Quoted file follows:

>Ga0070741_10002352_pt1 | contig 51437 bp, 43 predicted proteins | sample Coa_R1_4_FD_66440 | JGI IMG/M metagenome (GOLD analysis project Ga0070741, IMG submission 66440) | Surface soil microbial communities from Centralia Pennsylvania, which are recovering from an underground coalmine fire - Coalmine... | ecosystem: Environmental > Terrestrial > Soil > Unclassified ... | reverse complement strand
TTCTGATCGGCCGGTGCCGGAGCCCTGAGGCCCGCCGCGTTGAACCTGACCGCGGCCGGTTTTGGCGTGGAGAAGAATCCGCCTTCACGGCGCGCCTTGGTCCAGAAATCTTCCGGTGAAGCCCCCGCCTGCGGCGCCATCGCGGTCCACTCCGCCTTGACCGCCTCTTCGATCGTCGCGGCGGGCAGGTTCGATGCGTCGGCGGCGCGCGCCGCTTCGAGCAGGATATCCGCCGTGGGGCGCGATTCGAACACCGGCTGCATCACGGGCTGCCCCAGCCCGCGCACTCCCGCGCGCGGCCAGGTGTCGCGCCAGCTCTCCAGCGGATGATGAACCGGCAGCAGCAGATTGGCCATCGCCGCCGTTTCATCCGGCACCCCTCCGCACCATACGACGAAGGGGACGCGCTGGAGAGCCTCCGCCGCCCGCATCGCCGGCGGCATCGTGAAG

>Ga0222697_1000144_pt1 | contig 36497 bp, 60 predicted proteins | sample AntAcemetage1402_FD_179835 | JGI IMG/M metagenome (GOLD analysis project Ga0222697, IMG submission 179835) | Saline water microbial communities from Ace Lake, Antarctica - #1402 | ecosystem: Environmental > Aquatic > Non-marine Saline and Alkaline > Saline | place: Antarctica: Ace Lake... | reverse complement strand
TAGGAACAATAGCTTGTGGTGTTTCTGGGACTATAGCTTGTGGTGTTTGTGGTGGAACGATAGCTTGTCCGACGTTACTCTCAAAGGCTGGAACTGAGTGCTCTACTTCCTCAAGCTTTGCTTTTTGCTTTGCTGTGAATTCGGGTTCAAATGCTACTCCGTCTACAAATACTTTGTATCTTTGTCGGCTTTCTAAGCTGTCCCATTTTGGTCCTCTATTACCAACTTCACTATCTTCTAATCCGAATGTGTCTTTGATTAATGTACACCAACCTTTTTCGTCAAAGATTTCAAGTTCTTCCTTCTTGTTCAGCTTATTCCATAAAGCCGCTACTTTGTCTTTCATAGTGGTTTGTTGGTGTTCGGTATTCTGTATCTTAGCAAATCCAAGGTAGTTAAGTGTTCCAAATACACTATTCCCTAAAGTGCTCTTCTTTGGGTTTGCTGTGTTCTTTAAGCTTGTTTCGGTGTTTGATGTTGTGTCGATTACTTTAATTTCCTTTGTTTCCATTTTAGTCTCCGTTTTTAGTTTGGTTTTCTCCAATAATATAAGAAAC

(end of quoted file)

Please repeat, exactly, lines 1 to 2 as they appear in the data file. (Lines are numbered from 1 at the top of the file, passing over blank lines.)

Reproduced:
>Ga0070741_10002352_pt1 | contig 51437 bp, 43 predicted proteins | sample Coa_R1_4_FD_66440 | JGI IMG/M metagenome (GOLD analysis project Ga0070741, IMG submission 66440) | Surface soil microbial communities from Centralia Pennsylvania, which are recovering from an underground coalmine fire - Coalmine... | ecosystem: Environmental > Terrestrial > Soil > Unclassified ... | reverse complement strand
TTCTGATCGGCCGGTGCCGGAGCCCTGAGGCCCGCCGCGTTGAACCTGACCGCGGCCGGTTTTGGCGTGGAGAAGAATCCGCCTTCACGGCGCGCCTTGGTCCAGAAATCTTCCGGTGAAGCCCCCGCCTGCGGCGCCATCGCGGTCCACTCCGCCTTGACCGCCTCTTCGATCGTCGCGGCGGGCAGGTTCGATGCGTCGGCGGCGCGCGCCGCTTCGAGCAGGATATCCGCCGTGGGGCGCGATTCGAACACCGGCTGCATCACGGGCTGCCCCAGCCCGCGCACTCCCGCGCGCGGCCAGGTGTCGCGCCAGCTCTCCAGCGGATGATGAACCGGCAGCAGCAGATTGGCCATCGCCGCCGTTTCATCCGGCACCCCTCCGCACCATACGACGAAGGGGACGCGCTGGAGAGCCTCCGCCGCCCGCATCGCCGGCGGCATCGTGAAG